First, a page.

Tensions boil as Israel-Hamas war rages. How do Jewish, Muslim Americans find common ground?

When violent attacks by Hamas militants on Israelis sparked a bloody reprisal, Cipora Eisenberg-Simms checked in with her sisters to see how they were processing the shocking, traumatic events.

The sisters Eisenberg-Simms talks to are Jewish and Muslim, women bound not by blood but by the bonds of friendship and fellowship, forged over years of conversations about everything from their shared experiences as mothers, daughters and wives to their differences over religion, politics and culture.

Eisenberg-Simms belongs to Sisterhood of Salaam Shalom, a Pennsylvania-based nonprofit that brings together Jewish and Muslim women to talk, learn about each other, support each other and work together for peace.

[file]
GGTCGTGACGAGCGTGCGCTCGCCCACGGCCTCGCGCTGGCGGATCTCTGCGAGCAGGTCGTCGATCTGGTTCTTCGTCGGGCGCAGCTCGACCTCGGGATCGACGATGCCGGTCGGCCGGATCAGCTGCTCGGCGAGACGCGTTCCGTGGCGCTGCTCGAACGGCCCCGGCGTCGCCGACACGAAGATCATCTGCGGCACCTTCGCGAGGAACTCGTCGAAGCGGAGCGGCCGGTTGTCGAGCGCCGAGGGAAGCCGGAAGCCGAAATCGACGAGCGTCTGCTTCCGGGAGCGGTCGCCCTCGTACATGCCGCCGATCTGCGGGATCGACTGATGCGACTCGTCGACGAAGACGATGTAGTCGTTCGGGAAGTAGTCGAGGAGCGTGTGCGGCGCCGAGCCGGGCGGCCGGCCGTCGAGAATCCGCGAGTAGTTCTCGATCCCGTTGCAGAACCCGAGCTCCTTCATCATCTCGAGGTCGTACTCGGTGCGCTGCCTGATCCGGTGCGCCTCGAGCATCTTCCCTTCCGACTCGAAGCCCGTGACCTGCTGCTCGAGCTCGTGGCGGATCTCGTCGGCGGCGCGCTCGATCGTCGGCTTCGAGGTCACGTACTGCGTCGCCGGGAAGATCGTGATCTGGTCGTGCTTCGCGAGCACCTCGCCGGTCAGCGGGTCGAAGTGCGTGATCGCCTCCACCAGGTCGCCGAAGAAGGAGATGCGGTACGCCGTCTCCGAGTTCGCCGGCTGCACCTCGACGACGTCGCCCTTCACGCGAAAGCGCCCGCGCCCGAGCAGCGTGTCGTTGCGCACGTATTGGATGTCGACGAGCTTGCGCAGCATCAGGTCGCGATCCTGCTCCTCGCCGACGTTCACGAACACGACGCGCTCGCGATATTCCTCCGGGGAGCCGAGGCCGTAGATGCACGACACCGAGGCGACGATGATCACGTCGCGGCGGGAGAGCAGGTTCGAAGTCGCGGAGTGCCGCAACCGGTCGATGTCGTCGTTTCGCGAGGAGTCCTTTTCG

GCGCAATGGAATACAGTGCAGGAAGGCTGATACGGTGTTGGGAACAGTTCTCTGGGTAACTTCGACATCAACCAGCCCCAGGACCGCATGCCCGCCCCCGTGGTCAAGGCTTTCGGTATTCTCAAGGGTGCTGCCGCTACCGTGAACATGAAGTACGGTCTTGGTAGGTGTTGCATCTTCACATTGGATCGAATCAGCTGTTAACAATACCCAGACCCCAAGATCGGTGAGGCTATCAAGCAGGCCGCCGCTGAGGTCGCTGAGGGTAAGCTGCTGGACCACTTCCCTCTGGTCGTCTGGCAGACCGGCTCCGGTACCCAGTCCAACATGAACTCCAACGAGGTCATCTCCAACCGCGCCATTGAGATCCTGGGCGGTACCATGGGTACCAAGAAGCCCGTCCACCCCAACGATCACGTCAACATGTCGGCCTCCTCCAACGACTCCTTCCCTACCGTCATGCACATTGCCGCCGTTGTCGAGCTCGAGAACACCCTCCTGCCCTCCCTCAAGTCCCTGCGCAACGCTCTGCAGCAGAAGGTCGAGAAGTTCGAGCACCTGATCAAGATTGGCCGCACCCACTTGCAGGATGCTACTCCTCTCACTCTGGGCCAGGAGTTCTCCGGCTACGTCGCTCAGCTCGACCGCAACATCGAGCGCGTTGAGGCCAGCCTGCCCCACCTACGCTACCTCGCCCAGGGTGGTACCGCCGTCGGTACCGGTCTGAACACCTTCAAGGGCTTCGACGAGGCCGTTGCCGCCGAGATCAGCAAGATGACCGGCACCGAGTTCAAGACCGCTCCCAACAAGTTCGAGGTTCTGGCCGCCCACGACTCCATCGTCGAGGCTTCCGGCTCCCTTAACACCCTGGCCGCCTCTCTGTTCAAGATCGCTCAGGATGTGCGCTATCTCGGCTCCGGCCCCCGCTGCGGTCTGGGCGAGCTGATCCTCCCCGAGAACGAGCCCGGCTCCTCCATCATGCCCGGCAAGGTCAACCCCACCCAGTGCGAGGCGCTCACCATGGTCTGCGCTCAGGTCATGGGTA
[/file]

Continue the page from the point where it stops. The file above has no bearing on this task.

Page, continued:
The Long Island resident calls being part of the Sisterhood "the most transformative experience of my adult life," something that hasn't just brought her dear friends − it's also brought her a better understanding of her Jewish faith.

"You're having to explain your own faith, and that makes you reengage with and reexamine it," she said.

The violence in the Mideast has been escalating since the Oct. 7 assault. A humanitarian crisis is raging in Gaza. Israelis fear hostages held in Hamas-occupied areas may be at risk as their country prepares for a ground invasion.

And the world is on edge, worried the war could spread to a wider regional conflict. In the U.S., tensions are high, and supporters of Israelis and Palestinians haven taken to the streets in protest.